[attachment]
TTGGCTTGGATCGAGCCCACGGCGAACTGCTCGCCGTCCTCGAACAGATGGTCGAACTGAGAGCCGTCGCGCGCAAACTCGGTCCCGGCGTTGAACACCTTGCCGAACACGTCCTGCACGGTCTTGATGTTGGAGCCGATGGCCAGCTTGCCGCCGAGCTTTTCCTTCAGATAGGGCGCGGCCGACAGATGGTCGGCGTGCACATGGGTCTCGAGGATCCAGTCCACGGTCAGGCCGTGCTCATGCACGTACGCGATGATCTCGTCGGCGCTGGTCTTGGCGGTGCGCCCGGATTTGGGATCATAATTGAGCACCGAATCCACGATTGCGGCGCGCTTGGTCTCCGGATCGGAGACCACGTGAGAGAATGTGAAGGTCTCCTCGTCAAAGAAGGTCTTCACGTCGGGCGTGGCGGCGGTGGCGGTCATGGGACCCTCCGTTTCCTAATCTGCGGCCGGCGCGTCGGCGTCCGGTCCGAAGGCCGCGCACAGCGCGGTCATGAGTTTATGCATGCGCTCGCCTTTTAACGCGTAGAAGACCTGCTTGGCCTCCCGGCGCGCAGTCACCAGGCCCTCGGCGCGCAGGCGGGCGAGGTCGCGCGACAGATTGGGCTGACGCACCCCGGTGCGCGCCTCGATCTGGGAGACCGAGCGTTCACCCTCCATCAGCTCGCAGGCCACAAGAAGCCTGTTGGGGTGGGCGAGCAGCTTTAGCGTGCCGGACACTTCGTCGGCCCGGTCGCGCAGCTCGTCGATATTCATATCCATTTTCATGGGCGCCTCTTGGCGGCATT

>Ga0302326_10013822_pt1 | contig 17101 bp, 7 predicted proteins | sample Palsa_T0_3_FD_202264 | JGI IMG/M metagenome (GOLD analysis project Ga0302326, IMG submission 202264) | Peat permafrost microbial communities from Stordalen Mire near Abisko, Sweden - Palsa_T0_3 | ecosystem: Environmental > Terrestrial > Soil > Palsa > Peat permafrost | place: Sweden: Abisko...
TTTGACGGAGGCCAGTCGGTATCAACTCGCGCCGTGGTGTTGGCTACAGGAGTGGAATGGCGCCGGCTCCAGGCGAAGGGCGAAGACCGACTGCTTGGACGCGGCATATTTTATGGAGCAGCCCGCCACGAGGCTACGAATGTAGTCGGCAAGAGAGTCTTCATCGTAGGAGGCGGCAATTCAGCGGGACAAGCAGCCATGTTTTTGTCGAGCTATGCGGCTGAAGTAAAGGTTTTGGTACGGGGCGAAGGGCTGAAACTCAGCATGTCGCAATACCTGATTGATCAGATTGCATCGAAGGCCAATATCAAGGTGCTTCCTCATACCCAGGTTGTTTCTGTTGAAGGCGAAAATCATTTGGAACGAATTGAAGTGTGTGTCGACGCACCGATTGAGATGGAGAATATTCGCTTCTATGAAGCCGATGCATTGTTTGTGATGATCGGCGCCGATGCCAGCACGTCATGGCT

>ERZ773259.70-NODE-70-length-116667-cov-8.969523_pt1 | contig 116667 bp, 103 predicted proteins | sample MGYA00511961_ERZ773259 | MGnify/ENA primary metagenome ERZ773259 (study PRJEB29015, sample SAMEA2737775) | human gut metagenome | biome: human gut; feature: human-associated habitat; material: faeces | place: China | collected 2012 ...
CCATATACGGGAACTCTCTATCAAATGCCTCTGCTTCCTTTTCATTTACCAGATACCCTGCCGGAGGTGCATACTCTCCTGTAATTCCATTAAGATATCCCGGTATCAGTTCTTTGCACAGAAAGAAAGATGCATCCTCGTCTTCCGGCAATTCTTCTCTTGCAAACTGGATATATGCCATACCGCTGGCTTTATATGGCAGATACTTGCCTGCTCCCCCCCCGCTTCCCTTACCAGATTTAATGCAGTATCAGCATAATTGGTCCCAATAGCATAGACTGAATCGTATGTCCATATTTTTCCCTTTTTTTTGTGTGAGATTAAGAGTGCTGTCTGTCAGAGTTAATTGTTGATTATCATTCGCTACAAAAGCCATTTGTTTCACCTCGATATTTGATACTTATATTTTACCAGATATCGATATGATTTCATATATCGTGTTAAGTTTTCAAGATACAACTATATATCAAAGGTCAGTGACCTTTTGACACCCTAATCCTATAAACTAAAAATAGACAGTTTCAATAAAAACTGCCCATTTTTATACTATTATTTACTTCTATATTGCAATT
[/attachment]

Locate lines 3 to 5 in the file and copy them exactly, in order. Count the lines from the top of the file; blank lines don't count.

TTTGACGGAGGCCAGTCGGTATCAACTCGCGCCGTGGTGTTGGCTACAGGAGTGGAATGGCGCCGGCTCCAGGCGAAGGGCGAAGACCGACTGCTTGGACGCGGCATATTTTATGGAGCAGCCCGCCACGAGGCTACGAATGTAGTCGGCAAGAGAGTCTTCATCGTAGGAGGCGGCAATTCAGCGGGACAAGCAGCCATGTTTTTGTCGAGCTATGCGGCTGAAGTAAAGGTTTTGGTACGGGGCGAAGGGCTGAAACTCAGCATGTCGCAATACCTGATTGATCAGATTGCATCGAAGGCCAATATCAAGGTGCTTCCTCATACCCAGGTTGTTTCTGTTGAAGGCGAAAATCATTTGGAACGAATTGAAGTGTGTGTCGACGCACCGATTGAGATGGAGAATATTCGCTTCTATGAAGCCGATGCATTGTTTGTGATGATCGGCGCCGATGCCAGCACGTCATGGCT

>ERZ773259.70-NODE-70-length-116667-cov-8.969523_pt1 | contig 116667 bp, 103 predicted proteins | sample MGYA00511961_ERZ773259 | MGnify/ENA primary metagenome ERZ773259 (study PRJEB29015, sample SAMEA2737775) | human gut metagenome | biome: human gut; feature: human-associated habitat; material: faeces | place: China | collected 2012 ...
CCATATACGGGAACTCTCTATCAAATGCCTCTGCTTCCTTTTCATTTACCAGATACCCTGCCGGAGGTGCATACTCTCCTGTAATTCCATTAAGATATCCCGGTATCAGTTCTTTGCACAGAAAGAAAGATGCATCCTCGTCTTCCGGCAATTCTTCTCTTGCAAACTGGATATATGCCATACCGCTGGCTTTATATGGCAGATACTTGCCTGCTCCCCCCCCGCTTCCCTTACCAGATTTAATGCAGTATCAGCATAATTGGTCCCAATAGCATAGACTGAATCGTATGTCCATATTTTTCCCTTTTTTTTGTGTGAGATTAAGAGTGCTGTCTGTCAGAGTTAATTGTTGATTATCATTCGCTACAAAAGCCATTTGTTTCACCTCGATATTTGATACTTATATTTTACCAGATATCGATATGATTTCATATATCGTGTTAAGTTTTCAAGATACAACTATATATCAAAGGTCAGTGACCTTTTGACACCCTAATCCTATAAACTAAAAATAGACAGTTTCAATAAAAACTGCCCATTTTTATACTATTATTTACTTCTATATTGCAATT